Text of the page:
Here’s another short, but sweet Conservation Classic highlighted in our upcoming book chapter (see previous entries on this book). Today’s entry comes from long-time quantitative ecology guru, Russ Lande, who is now based at the Silwood Park Campus (Imperial College London).
In an influential review, Lande (1988) argued that
“…demography may usually be of more immediate importance than population genetics in determining the minimum viable size of wild populations”.
It was a well-reasoned case, and was widely interpreted to mean that demographic and ecological threats would provide the ‘killer blow’ to threatened species before genetic factors such as inbreeding and fitness effects of loss of genetic diversity had time to exert a major influence on small population dynamics.
Lande’s paper ignited a fire under the belly of conservation geneticists, and led to a concerted effort to come up with stronger evidence for the role of genetics in elevating extinction risk. This in turn resulted in innovative field experiments (Saccheri et al., 1998), meta-analyses on genetically effective population size (Frankham 1995), studies on the enhanced effect of inbreeding on wild populations (Crnokrak & Roff, 1999), and a pairwise comparison of 170 threatened taxa showing that the majority had indeed suffered from a reduction genetic diversity compared to their non-threatened congeners (Spielman et al., 2004).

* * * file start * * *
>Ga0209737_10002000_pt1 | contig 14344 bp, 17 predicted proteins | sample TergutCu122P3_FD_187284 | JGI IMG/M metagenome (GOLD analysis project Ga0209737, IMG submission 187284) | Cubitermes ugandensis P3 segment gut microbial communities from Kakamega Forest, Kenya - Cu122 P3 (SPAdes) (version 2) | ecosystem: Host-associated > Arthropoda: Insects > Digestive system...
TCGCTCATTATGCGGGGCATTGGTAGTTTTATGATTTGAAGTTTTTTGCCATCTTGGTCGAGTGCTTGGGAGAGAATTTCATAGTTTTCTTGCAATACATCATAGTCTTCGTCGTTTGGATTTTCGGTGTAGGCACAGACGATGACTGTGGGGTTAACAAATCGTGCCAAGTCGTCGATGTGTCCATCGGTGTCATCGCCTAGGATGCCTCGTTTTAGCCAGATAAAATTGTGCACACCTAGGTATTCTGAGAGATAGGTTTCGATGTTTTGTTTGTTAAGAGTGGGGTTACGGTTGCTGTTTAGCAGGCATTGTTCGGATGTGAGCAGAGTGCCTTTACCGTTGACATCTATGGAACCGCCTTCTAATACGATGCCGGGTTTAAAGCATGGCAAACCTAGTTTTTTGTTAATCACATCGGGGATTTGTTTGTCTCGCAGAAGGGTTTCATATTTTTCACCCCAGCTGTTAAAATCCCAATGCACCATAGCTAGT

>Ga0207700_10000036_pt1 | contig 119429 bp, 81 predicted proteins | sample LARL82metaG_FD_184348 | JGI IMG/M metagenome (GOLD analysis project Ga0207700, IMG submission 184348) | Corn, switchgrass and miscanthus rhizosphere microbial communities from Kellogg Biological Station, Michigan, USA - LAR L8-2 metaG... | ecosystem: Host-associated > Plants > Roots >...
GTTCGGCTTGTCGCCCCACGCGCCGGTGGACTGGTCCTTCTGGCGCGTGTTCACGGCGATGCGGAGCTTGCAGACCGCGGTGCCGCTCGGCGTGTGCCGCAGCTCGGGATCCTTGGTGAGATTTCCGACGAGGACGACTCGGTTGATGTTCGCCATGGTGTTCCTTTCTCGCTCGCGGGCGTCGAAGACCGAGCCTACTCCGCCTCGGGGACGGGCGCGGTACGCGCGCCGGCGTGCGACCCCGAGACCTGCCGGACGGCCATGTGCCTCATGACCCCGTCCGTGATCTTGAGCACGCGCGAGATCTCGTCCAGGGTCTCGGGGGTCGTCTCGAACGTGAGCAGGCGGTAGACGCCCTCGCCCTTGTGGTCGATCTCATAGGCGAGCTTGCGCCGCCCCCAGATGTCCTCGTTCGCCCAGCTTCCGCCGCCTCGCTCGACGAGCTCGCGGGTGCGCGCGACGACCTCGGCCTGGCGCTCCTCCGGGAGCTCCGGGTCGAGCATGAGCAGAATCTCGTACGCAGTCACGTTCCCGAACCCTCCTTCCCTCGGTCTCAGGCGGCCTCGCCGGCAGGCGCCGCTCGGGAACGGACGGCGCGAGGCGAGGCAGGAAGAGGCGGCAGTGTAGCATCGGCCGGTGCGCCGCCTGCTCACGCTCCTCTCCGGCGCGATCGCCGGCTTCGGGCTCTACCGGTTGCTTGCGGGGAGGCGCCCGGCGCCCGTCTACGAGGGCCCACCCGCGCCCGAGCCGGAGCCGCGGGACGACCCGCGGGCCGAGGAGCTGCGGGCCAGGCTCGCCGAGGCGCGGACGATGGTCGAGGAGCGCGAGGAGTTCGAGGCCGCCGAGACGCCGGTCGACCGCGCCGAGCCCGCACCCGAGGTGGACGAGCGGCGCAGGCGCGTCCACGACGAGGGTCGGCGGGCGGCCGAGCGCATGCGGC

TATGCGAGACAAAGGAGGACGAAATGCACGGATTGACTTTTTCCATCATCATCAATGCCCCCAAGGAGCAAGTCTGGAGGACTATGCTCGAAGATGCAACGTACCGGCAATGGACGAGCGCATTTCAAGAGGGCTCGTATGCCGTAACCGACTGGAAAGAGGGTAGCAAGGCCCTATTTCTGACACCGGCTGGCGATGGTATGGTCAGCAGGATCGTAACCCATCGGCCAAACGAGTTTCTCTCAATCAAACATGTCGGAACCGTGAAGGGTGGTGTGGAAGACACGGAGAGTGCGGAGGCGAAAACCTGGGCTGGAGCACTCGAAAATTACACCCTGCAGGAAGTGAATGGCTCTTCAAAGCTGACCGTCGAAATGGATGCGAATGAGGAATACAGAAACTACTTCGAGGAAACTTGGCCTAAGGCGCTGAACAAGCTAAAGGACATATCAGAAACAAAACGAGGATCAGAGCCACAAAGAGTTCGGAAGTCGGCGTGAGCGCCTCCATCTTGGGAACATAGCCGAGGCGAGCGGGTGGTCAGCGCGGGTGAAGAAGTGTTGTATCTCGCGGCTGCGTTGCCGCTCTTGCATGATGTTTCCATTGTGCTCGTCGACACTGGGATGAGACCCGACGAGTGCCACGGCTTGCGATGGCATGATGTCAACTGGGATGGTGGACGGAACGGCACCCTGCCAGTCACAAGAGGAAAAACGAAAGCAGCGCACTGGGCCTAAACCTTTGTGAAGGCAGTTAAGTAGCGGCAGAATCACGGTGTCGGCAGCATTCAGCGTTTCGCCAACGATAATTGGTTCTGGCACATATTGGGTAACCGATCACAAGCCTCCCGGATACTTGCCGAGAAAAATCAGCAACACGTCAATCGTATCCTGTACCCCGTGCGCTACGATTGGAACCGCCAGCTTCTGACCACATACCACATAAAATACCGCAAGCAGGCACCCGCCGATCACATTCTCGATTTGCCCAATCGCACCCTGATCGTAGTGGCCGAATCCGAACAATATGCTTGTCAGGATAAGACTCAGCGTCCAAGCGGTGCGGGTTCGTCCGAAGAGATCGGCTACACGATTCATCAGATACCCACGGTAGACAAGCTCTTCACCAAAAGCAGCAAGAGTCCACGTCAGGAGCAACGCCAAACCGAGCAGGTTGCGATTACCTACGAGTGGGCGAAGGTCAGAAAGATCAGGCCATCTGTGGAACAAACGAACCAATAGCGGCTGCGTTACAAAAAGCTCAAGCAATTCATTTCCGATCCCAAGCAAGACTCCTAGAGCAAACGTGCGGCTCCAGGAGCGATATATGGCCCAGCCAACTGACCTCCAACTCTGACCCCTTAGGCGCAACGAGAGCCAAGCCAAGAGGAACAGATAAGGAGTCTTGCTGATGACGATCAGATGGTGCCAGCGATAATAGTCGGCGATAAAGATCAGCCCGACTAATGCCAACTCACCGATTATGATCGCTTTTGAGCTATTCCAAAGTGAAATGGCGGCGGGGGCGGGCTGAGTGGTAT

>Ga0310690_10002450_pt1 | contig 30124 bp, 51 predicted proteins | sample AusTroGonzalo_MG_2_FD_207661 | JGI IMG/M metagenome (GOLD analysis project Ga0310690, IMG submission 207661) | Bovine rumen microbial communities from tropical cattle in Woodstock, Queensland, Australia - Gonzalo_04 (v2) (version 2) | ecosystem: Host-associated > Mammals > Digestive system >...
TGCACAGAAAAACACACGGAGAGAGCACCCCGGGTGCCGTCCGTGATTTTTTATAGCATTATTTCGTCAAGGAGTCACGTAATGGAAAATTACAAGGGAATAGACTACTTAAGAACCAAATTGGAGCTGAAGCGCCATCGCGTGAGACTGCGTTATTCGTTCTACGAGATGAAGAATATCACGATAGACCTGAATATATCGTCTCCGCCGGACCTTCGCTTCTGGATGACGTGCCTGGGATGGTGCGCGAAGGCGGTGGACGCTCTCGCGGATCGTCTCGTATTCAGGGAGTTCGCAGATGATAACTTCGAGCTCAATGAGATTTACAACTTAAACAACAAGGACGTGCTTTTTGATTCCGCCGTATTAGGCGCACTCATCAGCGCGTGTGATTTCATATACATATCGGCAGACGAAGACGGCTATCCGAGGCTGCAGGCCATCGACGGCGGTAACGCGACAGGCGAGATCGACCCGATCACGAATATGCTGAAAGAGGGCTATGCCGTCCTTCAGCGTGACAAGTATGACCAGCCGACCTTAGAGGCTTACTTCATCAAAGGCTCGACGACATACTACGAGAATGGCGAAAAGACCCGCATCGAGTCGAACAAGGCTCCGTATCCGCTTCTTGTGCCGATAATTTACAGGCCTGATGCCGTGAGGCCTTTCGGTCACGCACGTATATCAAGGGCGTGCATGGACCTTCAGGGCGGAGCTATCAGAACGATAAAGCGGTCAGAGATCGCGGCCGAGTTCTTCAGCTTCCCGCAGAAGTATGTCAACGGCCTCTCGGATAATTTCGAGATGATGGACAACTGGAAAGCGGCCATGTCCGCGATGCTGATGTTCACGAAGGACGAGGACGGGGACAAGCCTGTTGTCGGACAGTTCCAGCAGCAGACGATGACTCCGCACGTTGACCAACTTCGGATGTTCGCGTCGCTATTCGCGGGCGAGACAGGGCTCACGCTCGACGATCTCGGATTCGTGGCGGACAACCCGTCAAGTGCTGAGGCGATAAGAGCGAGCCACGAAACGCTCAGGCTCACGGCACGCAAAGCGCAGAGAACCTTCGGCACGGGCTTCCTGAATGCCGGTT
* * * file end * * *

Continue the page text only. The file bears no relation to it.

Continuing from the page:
The net conclusion is that demographic and genetic changes can work in concert in small populations to threaten their viability and survival (Mills & Smouse, 1994).
Lande, R. (1988). Genetics and demography in biological conservation Science, 241 (4872), 1455-1460 DOI: 10.1126/science.3420403